Georgia Southern awarded millions in grant money to diversify health professions

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SAVANNAH, Ga. (WSAV)- Across the country city and state leaders are taking a critical look at what contributes to systemic racism. Georgia Southern University knows healthcare is part of it, which is why they’re using grant money to make a change.

Faculty from both the Jiann-Ping Hsu College of Public Health and the Water’s College of Health Profession were each awarded a $3.25 million dollar grant from the U.S Department of Health Resources and Service Administration (HRSA).

The grant funds the Scholarships for Disadvantaged Students program, designed to diversify health professions and the nursing workforce. The award is specifically for institutions that provide scholarships to students from economically, educationally, or environmentally disadvantaged backgrounds.

“Having the opportunity to fund these students, it’s a really big deal,” said Dr. Nandi Marshall, an Associate Professor of Public Health.

When it comes to healthcare, research shows a diverse workforce leads to more positive outcomes, this is especially true in underserved communities.

Dr. Marshall says health professions don’t just need diversity, they need young, eager graduates.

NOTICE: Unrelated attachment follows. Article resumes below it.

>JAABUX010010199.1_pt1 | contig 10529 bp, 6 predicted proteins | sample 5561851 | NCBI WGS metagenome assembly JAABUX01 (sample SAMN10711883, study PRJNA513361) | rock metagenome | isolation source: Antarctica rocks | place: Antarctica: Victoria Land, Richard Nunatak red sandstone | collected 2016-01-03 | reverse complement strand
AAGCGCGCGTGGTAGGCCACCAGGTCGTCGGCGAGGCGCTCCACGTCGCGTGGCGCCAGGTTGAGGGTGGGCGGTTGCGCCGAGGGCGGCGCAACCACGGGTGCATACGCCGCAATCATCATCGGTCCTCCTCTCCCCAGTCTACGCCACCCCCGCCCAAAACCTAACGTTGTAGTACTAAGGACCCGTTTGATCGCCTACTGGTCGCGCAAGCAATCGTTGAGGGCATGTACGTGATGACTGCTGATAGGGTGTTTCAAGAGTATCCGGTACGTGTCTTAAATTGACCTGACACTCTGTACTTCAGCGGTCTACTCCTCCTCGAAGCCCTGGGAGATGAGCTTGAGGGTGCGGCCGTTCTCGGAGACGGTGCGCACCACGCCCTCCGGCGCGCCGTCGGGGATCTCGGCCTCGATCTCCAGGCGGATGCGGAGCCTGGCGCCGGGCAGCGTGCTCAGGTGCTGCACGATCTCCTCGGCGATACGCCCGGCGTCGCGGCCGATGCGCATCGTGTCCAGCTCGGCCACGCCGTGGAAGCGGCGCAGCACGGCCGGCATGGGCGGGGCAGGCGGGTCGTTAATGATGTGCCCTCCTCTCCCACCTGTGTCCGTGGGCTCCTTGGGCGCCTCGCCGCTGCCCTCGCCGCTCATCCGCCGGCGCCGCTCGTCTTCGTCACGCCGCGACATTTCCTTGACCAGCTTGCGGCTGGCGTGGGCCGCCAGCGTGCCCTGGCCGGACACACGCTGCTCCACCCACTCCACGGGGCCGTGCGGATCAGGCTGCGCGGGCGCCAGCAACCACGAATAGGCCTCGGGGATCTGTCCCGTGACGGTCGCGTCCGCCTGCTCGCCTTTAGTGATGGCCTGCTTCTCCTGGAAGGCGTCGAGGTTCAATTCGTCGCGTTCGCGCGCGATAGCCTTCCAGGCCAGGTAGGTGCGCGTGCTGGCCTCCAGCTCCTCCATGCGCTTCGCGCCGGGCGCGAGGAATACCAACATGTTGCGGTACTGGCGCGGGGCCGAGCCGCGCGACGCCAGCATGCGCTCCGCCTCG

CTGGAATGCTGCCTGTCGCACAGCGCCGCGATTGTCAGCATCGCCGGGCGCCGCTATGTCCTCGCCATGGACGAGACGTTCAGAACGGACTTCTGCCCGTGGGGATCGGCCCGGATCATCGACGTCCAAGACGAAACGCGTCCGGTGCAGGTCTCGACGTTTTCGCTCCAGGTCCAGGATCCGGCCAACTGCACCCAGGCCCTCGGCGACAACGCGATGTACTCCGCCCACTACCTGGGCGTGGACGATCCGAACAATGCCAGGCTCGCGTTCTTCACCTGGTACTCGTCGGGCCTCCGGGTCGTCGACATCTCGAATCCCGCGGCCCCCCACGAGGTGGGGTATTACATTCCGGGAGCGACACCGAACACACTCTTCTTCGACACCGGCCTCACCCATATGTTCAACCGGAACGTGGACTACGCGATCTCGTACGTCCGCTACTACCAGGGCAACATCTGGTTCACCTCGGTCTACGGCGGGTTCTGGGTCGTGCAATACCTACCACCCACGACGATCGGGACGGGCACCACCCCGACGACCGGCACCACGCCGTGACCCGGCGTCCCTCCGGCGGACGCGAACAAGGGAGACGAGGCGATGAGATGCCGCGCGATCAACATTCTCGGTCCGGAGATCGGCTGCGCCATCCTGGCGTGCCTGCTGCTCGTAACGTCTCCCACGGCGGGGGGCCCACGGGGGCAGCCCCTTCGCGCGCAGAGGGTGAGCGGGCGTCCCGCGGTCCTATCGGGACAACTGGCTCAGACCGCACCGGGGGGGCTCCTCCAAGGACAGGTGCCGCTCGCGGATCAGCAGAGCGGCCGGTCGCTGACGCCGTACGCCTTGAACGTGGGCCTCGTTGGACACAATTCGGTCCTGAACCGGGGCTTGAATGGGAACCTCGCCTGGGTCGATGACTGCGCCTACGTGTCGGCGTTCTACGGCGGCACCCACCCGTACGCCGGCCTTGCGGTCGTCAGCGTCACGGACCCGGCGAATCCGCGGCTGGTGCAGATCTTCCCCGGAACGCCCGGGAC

“Our workforce in public health is retiring and so we need new people,” said Dr. Marshall. “This is something we’ve been talking about for years, particularly with the American Public Health Association about the importantance of continuing to build our workforce.”

As a public health educators Marshall is trying to do her part. She and Medical lab Science Lecturer Amy Frazier both contributed to the grant application process.

Together they were awarded more than 6 million dollars to bring students who can’t afford college into health related degree programs.

“We are able to directly help the healthcare community by producing medical lab scientists that can help run the test,” said Frazier, “but also diversify our healthcare force and help it look more like the communities that we are serving.”

Graduates of these programs will go on to work for health departments, clinical laboratories, and governmental bodies.

“This is a way to say ‘here’ we have you,” said Marshall. “Here’s the funds, you do the work so I think from that aspect we are trying to increase this access,” she said, “but even outside of that because our students are working in medically underserved communities they are finding solutions to community problems.”

Through 2025 up to $650,000 will be available each year for scholarships. Students can earn individual scholarships of up to $40,000. The application deadlines is the first week of August and the funds will apply to the fall and spring semesters.

If you are interested in applying click here.

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